The proposed Squamish Canyon tourist attraction jumped over two major hurdles at muni hall on Jan. 7.
District council voted unanimously in favour of granting the development its first two readings for its rezoning. The next step will be a public hearing.
The project seeks to rezone 10.5 hectares of land currently designated residential and ecological reserve and protection into a comprehensive development zone.
This would allow the proponent to create, among other things, 800 metres of elevated boardwalk and roughly 200 metres of canyon walkway. The proposal includes washrooms, a children’s play area, a concession stand and a small stage. During its second phase, two bridges would be added over the canyon as well as additional elevated boardwalks with lookout platforms.
The project includes 2,000 square metres of floor space for buildings, though it may not necessarily use all of it. An extra amount was given to allow for flexibility, said planner Kerry Hamilton.
A staff report estimates about 109,000 visitors will come to the attraction in its first year of operation.
Council’s vote of support arrived after it received over 20 letters in favour of the development before the meeting. Separate to that package of letters, the municipality received over 50 comments over the course of the last year that detailed mixed reactions to the project. The District told The Chief that all letters will be available for the public to see during the public hearing.
“We support development which protects and celebrates our natural environment while accommodating traditional recreationalists access to the area,” reads a letter from Matt Parker, president of the Squamish Trails Society.
“As a potential benefit, a formal presence in this area may help deter illegal camping and dumping along this road.”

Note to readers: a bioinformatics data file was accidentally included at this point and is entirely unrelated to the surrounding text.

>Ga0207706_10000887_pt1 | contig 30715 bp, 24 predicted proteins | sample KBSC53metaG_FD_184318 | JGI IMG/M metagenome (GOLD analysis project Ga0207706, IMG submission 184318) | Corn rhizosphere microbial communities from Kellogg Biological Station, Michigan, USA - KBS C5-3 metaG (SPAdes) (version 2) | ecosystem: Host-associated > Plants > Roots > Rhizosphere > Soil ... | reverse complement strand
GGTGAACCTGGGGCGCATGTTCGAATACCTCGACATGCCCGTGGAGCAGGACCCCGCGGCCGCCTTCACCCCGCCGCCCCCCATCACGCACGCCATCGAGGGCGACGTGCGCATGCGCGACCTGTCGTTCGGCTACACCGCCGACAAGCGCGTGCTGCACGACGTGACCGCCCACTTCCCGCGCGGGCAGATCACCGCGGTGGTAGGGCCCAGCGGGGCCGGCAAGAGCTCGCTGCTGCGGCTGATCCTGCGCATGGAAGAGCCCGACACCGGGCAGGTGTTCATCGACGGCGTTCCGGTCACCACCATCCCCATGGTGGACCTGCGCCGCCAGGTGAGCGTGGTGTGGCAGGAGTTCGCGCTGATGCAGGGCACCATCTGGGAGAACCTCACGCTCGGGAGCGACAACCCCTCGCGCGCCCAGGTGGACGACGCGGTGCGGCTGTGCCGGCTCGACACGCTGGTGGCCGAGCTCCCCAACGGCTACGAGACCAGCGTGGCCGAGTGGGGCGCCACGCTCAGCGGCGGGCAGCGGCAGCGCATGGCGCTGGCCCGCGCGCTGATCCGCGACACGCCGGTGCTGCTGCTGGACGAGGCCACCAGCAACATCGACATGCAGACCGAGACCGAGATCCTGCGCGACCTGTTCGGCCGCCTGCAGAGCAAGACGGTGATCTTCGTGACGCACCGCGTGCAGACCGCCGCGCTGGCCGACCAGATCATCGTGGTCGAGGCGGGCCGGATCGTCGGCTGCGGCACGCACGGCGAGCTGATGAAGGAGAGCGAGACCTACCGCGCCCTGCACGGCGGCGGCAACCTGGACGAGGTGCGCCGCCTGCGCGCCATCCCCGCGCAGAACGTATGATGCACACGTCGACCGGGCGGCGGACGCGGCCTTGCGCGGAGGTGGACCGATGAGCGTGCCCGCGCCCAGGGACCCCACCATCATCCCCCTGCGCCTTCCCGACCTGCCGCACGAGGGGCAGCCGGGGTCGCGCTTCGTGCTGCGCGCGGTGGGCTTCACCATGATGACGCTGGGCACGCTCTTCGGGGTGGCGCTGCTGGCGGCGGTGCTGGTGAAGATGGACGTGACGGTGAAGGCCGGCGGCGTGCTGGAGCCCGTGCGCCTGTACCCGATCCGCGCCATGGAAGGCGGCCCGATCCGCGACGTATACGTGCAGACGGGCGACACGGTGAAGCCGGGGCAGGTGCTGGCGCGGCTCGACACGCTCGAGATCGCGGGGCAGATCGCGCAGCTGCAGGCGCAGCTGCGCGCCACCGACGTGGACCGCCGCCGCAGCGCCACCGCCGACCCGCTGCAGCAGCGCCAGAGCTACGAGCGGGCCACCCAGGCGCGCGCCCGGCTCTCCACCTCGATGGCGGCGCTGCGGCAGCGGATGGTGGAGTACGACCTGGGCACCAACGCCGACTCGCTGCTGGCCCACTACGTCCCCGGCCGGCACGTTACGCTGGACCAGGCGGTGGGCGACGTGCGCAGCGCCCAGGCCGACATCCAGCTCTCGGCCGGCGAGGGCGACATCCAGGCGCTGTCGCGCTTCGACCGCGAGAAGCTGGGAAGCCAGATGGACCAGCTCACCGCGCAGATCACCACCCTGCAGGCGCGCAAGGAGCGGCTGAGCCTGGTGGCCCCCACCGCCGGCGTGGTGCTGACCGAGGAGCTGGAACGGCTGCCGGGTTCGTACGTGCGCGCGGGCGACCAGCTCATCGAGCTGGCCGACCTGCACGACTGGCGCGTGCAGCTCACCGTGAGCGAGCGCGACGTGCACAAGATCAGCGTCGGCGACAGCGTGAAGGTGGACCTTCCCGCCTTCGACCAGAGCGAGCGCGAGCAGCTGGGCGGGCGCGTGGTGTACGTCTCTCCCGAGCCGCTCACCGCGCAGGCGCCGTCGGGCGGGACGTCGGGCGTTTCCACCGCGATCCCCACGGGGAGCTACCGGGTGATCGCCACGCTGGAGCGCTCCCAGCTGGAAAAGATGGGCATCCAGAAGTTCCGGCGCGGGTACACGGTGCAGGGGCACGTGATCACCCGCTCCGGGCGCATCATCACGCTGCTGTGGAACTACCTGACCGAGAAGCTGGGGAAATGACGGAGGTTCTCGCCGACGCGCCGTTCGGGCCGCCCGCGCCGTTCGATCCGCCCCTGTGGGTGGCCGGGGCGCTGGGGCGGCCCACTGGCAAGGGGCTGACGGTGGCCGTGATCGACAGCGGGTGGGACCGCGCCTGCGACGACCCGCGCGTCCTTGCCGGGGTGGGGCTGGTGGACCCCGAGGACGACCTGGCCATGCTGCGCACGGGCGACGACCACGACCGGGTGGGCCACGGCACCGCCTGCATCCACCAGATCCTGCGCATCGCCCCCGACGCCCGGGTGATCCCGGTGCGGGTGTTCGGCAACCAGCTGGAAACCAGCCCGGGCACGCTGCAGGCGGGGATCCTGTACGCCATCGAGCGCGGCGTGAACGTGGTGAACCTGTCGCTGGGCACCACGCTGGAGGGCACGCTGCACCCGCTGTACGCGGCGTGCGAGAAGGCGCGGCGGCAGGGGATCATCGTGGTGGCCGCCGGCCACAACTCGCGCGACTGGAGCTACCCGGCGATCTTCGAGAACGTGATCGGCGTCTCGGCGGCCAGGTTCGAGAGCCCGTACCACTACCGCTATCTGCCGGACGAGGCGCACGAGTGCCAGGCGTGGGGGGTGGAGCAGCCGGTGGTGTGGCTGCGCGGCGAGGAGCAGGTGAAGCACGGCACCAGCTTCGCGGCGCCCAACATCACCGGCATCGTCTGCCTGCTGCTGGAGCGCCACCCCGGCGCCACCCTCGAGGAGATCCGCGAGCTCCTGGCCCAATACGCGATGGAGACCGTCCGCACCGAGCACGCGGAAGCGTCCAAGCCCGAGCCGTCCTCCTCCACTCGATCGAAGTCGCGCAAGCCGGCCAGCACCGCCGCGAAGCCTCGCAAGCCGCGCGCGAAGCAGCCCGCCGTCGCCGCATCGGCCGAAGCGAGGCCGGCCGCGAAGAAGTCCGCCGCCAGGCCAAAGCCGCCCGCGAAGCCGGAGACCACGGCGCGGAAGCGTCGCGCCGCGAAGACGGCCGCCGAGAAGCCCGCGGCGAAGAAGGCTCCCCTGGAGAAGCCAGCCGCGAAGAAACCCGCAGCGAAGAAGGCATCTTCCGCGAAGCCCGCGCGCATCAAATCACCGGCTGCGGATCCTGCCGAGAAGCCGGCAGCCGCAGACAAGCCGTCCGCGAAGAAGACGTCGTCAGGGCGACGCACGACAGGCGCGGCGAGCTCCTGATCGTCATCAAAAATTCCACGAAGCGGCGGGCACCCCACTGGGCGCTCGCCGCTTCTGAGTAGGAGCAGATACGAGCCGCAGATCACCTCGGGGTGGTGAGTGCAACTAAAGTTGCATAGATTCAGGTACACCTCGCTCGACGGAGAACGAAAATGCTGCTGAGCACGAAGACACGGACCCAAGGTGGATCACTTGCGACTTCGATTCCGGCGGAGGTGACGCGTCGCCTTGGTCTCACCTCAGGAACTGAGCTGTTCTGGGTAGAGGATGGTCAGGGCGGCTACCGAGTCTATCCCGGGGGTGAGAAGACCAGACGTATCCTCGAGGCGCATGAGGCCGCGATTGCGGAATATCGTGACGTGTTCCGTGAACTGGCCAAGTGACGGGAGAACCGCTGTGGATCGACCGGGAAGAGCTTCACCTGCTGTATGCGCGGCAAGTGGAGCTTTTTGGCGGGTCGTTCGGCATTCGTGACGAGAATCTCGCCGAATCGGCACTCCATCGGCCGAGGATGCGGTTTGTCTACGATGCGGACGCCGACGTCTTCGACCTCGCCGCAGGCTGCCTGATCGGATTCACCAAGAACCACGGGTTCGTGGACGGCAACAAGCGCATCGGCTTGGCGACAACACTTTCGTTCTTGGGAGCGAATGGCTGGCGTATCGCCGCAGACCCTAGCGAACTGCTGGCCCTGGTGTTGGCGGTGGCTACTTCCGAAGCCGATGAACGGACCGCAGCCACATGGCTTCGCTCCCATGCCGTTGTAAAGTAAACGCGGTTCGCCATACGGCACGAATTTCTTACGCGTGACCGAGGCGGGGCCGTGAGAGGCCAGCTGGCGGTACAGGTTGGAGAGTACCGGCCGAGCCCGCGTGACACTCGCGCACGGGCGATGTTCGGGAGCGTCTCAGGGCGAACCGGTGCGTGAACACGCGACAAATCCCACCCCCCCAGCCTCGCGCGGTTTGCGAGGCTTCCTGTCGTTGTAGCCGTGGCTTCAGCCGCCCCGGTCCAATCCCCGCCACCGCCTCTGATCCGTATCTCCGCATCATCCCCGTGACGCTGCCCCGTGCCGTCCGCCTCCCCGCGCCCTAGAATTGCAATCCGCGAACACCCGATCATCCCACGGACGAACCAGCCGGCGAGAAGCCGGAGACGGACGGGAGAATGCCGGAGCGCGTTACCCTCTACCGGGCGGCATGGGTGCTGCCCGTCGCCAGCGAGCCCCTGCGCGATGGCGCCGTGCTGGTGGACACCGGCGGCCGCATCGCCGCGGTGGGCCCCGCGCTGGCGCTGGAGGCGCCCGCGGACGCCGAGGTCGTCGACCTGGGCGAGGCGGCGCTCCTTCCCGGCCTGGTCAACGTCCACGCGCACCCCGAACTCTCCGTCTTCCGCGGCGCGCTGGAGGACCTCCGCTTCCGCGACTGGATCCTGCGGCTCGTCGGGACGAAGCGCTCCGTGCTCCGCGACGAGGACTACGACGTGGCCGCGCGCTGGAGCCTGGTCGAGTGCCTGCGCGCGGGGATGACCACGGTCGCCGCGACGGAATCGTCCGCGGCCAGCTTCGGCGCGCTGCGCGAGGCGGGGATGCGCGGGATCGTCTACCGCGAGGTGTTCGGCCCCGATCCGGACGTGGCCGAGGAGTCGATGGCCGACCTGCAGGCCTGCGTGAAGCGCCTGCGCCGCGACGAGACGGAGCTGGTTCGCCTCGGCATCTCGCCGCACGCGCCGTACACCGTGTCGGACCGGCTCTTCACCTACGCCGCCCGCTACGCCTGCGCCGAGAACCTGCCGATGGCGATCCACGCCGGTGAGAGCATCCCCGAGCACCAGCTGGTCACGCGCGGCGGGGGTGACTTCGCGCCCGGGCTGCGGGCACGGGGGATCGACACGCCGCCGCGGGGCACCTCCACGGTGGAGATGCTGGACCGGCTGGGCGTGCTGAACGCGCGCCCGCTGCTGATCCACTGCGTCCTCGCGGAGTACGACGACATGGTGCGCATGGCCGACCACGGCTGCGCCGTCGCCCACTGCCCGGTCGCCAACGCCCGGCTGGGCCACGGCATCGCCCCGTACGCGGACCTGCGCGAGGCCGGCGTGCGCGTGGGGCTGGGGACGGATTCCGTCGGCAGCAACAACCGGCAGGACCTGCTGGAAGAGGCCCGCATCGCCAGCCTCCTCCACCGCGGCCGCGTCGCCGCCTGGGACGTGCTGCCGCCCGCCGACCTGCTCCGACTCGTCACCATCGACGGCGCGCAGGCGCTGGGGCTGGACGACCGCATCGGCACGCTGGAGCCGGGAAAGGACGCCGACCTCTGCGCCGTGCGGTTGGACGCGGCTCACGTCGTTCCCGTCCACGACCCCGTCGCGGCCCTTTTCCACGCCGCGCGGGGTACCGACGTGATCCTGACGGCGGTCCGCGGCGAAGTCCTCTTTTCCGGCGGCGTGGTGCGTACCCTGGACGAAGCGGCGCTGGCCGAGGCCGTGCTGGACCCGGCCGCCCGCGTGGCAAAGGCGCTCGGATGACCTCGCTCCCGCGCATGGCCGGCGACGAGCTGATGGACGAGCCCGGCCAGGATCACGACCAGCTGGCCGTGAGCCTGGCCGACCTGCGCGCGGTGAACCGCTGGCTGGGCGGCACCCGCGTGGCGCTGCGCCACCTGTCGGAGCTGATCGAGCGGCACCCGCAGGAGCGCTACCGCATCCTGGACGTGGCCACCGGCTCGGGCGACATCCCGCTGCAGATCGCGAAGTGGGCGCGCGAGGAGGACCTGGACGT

Another letter arrived from Tourism Squamish.
“We believe that the Squamish Canyon project will help to fill a gap in our current offerings by providing a year-round weather independent experience for the whole family regardless of age or ability,” said Lesley Weeks, the executive director of the association.
Much discussion at council revolved around traffic.
Staff recommended that the proponent be responsible for making minor upgrades to the intersection at Highway 99 and the Mamquam River Forest Service Road.
This included raised channelized islands to better delineate traffic flow for users of both the highway and the forest service road, as well as a slip lane for people turning north onto the highway to allow for better merging with traffic.
Staff noted a traffic impact assessment was done on how the project would affect that intersection.
During the meeting it was noted the intersection is currently not well-suited for traffic, and there was talk of adding more extensive upgrades.
“The main impacts shown in the report are due to [the town’s] growth, not due to the actual vehicles coming from the canyon traffic,” said Devin Kiyonaga, municipal engineer.
Kiyonaga said that because the assessment showed the project has minimal impact on traffic, he didn’t know if it would be appropriate for Squamish Canyon to be responsible for a major overhaul.
“The bottom line is that there are small things that can be done now to improve safety in general for this intersection...so that’s what’s being recommended,” he said.
“Anything above and beyond that, at this point, we really see as overkill for this project.”
Staff said Squamish Canyon would allow its parking area to be used by other recreationalists in the area.
A public hearing date has yet to be set.
***This article has been updated to state that separate from the package of letters received before the meeting, the municipality has received over 50 messages regarding the project over the course of the last year. Those messages detailed mixed reactions. The District told The Chief that all letters will be available for the public to see during the public hearing.